Assessing the Effect of Individual Data Points on Inference
from Empirical Likelihood
Nicole A. Lazar
An oft-cited advantage of empirical likelihood is that
the confidence intervals that are produced by this
non-parametric technique are not necessarily symmetric.
Rather, they reflect the nature of the underlying data
and hence give a more representative way of reaching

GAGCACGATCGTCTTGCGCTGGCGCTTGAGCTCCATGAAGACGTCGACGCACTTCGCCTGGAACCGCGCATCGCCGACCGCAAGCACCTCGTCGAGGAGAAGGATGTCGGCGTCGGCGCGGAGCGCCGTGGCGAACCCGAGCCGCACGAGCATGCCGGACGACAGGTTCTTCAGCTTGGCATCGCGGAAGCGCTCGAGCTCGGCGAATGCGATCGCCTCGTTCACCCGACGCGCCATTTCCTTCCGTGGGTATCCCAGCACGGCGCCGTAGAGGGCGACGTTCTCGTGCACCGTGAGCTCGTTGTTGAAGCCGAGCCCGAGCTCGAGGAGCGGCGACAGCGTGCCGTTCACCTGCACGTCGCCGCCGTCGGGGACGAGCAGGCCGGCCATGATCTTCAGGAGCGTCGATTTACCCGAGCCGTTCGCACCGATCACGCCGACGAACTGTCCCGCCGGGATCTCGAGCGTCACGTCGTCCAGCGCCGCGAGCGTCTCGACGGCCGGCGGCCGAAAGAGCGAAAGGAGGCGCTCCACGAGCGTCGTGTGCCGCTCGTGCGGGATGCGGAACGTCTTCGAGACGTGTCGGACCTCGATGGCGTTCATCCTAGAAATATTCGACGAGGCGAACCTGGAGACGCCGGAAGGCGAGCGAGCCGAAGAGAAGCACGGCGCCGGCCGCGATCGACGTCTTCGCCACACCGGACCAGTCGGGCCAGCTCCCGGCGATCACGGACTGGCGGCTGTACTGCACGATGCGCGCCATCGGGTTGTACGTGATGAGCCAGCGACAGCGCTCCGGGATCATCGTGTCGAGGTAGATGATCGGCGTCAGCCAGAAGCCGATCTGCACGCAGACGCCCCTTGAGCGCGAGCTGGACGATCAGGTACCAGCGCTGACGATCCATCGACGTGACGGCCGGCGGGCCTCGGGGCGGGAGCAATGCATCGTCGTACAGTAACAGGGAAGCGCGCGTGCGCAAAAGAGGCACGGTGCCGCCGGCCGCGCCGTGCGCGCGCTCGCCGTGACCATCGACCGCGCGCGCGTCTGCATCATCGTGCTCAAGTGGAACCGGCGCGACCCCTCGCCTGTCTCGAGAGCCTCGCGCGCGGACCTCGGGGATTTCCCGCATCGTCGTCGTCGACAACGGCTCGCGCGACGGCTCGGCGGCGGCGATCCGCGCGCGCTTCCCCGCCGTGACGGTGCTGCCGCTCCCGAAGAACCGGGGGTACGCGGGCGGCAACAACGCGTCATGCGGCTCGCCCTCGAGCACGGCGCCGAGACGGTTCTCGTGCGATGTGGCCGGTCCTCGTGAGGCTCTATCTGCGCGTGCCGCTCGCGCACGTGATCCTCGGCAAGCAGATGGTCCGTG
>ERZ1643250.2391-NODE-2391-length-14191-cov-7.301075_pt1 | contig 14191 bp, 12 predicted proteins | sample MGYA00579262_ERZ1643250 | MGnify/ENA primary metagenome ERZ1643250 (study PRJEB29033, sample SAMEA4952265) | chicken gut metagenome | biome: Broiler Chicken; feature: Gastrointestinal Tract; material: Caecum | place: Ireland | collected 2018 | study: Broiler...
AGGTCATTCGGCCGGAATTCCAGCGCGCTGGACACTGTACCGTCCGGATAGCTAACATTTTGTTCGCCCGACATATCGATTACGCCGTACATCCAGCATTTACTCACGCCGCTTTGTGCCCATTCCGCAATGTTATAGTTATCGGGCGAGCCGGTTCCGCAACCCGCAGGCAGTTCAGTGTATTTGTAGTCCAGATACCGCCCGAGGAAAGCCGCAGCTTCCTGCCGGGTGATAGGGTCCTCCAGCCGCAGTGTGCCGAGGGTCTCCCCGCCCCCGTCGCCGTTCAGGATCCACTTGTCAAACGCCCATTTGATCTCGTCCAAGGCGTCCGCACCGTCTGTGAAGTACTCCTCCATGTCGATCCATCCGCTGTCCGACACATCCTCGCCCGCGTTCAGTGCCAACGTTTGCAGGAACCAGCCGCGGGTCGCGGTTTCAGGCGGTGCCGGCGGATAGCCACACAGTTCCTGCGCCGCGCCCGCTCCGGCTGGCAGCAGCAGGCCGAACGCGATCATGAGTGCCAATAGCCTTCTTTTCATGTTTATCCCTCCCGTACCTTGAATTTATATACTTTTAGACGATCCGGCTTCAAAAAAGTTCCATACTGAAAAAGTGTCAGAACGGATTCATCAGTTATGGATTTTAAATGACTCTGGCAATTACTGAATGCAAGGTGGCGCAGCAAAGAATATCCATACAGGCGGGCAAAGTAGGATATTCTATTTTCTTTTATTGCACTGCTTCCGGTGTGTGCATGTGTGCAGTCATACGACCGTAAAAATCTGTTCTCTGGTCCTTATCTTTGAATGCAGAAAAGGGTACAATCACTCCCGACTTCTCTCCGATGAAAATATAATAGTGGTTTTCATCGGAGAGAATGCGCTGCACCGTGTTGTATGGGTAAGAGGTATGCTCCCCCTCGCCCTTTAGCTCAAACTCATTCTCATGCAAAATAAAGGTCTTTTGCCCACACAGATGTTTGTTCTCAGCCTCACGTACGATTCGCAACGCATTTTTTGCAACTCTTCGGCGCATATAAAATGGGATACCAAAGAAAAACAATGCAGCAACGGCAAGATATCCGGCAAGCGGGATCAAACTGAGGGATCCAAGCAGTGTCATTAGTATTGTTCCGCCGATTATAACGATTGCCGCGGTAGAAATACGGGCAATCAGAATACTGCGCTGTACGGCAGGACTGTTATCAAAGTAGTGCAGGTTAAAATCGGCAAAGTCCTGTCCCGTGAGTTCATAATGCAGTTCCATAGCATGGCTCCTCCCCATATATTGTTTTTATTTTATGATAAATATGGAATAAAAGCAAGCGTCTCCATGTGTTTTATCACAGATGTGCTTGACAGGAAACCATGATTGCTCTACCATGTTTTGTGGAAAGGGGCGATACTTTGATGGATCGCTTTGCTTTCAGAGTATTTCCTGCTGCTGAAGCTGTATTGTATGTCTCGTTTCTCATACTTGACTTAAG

inferences about the functional of interest. However,
this advantage can easily become a disadvantage if the
resultant intervals are unduly influenced by some of the
data points. In this paper, we consider the effect of
extreme points, not necessarily outliers, on the profile
empirical likelihood ratio and on
empirical likelihood confidence intervals.
In addition to suggesting diagnostics
for detecting important observations, we examine
the use of bootstrap and of jackknife influence
functions to assess the extremity of suspect points.